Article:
US Continues to Have Worse Health Outcomes Than Comparable Countries

Even though the US spent far more on healthcare in 2013 than other comparable high-income countries, it has the lowest life expectancy and some of the worst health outcomes, according to a study by The Commonwealth Fund.

Even though the US spent far more on healthcare in 2013 than other comparable high-income countries, it has the lowest life expectancy and some of the worst health outcomes, according to a study by The Commonwealth Fund.

Researchers David Squires, MA, and Chloe Anderson, MSW, used health data from the Organization for Economic Cooperation and Development and other sources to asses US healthcare system spending, supply, utilization, and prices, and healthcare outcomes relative to other countries: Australia, Canada, Denmark, France, Germany, Japan, Netherlands, New Zealand, Norway, Sweden, Switzerland, and the United Kingdom.

The US spent an average of $9086 per person annually with a life expectancy of 78.8 years, while the next highest-spending country, Switzerland, only spent $6325 per person with a life expectancy of 82.9 years. While America had one of the lowest mortality rates for cancer, its rates of chronic conditions, obesity, and infant mortality were higher than other high-income countries.

“Time and again, we see evidence that the amount of money we spend on health care in this country is not gaining us comparable health benefits,” Commonwealth Fund President David Blumenthal, MD, said in a statement. “We have to look at the root causes of this disconnect and invest our health care dollars in ways that will allow us to live longer while enjoying better health and greater productivity.”

According to the data, part of the reason why the US has such higher healthcare spending is because prices for healthcare a “notably higher” in comparison to the other countries analyzed. For instance, the average price of a bypass surgery was more than $30,000 higher than in the second-highest country, Australia ($75,245 vs $42,130).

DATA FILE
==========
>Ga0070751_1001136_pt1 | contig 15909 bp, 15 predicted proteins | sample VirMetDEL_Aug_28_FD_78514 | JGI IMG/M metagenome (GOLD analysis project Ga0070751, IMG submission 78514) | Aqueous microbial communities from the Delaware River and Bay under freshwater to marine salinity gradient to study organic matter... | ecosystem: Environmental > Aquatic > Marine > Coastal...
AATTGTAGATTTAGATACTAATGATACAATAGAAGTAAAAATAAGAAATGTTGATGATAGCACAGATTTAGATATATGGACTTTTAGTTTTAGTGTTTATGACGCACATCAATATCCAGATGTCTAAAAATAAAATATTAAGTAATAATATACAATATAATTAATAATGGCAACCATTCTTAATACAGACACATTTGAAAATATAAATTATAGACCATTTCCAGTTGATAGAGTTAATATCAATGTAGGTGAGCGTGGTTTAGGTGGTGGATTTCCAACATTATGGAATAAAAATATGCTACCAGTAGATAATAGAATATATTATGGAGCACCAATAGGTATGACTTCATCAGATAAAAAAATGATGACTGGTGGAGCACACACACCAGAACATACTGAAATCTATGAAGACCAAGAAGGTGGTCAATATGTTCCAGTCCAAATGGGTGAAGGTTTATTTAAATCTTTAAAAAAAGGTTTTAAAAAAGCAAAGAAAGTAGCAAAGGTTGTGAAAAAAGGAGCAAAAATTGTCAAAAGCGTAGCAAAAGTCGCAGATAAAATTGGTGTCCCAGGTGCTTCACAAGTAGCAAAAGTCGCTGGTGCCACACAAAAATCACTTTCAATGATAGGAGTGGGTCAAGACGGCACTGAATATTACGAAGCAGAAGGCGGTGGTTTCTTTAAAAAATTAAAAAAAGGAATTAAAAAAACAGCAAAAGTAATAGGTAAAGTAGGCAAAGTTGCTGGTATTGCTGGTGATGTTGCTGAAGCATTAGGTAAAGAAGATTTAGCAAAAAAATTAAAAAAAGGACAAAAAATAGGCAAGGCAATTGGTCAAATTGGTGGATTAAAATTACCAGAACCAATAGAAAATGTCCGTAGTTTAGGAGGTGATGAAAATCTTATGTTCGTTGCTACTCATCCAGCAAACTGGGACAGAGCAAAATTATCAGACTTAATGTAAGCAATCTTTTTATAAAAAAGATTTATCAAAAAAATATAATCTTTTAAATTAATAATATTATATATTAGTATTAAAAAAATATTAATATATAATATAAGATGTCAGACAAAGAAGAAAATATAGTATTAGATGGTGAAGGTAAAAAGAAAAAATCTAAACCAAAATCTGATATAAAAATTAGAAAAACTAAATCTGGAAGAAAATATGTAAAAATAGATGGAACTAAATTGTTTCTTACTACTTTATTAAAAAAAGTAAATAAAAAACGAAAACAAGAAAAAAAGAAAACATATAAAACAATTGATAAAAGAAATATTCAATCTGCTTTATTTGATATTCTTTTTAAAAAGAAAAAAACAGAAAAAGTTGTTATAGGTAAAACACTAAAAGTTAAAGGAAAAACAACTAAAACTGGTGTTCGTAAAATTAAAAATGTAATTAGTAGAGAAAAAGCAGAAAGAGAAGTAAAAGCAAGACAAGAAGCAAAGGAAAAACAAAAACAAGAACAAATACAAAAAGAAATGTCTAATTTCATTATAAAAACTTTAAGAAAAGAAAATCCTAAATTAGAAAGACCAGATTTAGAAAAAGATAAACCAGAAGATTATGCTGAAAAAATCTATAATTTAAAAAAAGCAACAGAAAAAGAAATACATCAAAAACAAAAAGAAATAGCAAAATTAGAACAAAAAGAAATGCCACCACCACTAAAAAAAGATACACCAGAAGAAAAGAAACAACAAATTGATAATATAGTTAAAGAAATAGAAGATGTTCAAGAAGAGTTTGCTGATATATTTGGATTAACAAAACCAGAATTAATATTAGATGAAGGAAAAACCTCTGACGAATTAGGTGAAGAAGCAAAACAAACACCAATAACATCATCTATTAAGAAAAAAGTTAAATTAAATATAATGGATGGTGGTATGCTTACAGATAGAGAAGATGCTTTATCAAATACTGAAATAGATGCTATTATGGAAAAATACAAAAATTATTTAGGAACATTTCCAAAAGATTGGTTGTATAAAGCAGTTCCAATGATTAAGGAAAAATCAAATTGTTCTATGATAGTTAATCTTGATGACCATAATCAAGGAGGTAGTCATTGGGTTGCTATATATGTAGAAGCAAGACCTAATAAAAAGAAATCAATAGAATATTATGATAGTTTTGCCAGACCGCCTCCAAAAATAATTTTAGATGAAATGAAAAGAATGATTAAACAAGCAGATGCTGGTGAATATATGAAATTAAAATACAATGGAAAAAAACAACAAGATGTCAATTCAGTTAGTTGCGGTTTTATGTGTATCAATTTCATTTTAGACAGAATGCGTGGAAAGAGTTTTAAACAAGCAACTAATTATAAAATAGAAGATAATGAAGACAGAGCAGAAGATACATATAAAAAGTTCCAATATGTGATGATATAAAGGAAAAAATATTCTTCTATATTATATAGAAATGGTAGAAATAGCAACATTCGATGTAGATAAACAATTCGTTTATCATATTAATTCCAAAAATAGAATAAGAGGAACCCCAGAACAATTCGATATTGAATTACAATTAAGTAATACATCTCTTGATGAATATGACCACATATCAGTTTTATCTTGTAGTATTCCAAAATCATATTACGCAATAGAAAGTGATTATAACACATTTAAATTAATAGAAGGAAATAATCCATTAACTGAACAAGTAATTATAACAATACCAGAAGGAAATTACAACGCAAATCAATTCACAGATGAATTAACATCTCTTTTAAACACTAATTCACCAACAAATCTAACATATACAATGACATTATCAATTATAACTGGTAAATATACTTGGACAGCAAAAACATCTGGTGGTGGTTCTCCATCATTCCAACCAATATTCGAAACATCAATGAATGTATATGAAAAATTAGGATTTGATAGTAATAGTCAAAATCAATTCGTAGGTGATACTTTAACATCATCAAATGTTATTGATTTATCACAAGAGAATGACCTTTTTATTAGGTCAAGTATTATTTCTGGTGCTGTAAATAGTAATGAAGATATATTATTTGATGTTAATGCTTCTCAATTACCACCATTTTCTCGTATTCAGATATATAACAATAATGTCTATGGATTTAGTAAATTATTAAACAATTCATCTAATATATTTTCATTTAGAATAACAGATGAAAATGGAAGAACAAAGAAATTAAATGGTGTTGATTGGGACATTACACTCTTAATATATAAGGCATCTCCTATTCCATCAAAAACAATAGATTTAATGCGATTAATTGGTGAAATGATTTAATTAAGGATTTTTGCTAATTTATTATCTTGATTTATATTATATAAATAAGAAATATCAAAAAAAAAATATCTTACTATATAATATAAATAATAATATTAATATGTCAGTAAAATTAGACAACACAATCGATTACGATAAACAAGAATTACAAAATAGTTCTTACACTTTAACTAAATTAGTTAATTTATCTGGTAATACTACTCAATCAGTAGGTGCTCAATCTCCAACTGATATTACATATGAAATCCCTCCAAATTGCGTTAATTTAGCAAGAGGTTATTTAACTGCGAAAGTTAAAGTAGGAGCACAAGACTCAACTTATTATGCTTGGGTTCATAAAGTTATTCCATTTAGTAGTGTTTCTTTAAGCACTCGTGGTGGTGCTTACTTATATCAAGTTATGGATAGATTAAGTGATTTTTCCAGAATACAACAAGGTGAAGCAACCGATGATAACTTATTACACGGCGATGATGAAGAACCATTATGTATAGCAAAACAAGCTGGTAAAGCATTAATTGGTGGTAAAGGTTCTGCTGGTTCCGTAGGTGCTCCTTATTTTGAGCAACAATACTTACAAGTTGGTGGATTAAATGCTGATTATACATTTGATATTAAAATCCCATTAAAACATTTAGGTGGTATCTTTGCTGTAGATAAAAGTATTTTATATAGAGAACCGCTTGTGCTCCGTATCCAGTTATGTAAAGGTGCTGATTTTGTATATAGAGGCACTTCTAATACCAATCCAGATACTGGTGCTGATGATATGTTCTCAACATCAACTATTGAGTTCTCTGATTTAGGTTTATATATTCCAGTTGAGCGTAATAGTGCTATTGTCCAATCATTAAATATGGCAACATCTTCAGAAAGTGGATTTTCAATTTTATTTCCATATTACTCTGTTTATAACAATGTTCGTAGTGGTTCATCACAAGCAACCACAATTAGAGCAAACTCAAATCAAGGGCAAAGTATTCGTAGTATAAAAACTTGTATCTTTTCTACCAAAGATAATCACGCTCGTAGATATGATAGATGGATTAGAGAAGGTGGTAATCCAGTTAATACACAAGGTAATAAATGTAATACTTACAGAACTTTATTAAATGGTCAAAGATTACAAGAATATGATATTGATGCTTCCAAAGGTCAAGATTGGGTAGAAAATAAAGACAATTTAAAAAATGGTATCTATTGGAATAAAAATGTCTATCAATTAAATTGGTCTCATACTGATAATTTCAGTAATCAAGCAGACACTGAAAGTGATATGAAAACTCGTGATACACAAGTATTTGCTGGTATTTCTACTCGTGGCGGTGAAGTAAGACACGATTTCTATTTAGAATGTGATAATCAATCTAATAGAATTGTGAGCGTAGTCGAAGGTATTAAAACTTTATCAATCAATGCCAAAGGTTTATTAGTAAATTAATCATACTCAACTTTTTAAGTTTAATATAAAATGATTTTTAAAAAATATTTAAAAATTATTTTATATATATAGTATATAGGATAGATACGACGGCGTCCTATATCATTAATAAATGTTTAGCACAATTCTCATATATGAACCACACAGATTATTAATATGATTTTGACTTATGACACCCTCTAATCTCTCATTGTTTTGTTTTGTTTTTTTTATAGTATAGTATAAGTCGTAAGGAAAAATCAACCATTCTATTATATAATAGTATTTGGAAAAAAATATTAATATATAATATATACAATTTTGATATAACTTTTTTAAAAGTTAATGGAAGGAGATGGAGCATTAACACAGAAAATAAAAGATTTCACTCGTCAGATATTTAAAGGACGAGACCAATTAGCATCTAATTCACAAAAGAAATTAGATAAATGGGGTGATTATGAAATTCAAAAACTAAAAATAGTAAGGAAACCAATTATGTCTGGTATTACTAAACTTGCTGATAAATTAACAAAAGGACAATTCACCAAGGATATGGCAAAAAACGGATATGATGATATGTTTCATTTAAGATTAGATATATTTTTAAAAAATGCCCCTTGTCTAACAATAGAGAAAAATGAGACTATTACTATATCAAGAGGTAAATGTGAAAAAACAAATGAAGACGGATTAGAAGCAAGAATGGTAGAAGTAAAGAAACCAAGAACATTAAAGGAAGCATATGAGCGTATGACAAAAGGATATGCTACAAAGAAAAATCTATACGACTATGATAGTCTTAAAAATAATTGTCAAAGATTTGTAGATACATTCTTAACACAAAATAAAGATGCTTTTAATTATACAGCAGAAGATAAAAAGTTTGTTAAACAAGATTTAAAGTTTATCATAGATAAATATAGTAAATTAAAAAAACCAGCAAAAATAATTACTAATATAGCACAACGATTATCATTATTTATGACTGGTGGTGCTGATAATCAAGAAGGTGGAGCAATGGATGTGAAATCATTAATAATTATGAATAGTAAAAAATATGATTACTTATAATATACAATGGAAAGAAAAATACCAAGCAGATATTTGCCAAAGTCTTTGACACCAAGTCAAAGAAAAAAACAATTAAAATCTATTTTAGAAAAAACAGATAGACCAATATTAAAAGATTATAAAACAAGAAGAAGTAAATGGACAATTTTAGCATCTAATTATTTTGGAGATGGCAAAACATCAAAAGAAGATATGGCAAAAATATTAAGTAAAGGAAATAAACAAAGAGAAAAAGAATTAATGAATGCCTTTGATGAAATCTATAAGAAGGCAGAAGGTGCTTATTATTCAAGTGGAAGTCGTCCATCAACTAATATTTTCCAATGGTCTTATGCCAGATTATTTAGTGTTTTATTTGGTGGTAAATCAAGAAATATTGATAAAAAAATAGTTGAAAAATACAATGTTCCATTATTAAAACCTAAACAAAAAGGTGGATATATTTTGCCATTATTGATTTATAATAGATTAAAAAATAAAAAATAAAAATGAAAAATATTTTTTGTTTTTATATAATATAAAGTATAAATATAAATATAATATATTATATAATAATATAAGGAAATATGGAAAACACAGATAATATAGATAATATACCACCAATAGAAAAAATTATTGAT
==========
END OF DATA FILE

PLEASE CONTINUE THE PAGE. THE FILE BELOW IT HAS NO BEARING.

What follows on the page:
Public and Private Spending

While a lot of attention is paid to the high out-of-pocket costs facing consumers in the US, the average $1074 spent on healthcare for things like copayments, prescription drugs, and deductibles came second to the $1630 spent by the average Swiss resident. However, for other private spending, such as private insurance premiums, the US spent far more: $3442 per capita compared with $654 in Canada, the second-highest spending country.

Although the other countries studied all had universal healthcare and the US was the only country that did not, public spending in the US was still third highest. In 2013, public spending amounted to $4197 per capita in the US compared with $4981 in Norway and $4495 in the Netherlands. Only a third of US residents were covered by public spending in 2013, meanwhile the United Kingdom covered every resident and spent only $2802 per capita.

Poor Population Health

A 2014 study found that 68% of US adults age 65 years or older had at least 2 chronic conditions, but the rate was significantly lower in the other countries analyzed, ranging from 33% in the United Kingdom to 56% in Canada. The US had the highest rate of obesity at 35.3% with New Zealand second at 30.6% and Japan having the lowest rate with 3.7%. The median for the countries studied was 28.3%.

One thing the authors considered was that heavy tobacco use in the US in the 1960s and 1970s may still be contributing to relatively worse health outcomes among older US adults even though the US had one of the lowest smoking rates in 2013. The large number of uninsured also potentially contributed to the United States performing so much poorly on determinants of health.

Social Services

Compared with the other countries, the US spent a small amount of social services, such as retirement and disability benefits, employment programs, and supportive housing. In the US, these services account for just 9% of gross domestic product, while France, Sweden, Switzerland, and Germany devoted roughly twice as large a share of their economy to social services.

According to the researchers, the imbalance between spending on social services and healthcare spending may contribute to poor health outcomes as evidence suggests social services play an important role in “shaping health trajectories and mitigating health disparities.”

The emergence of new care models that reward providers for value-based care could create a case for health providers to invest in social services or other nonclinical interventions, according to the report.

“Over the long term, such a strategy could potentially alter the current balance between health and social services spending,” the authors concluded.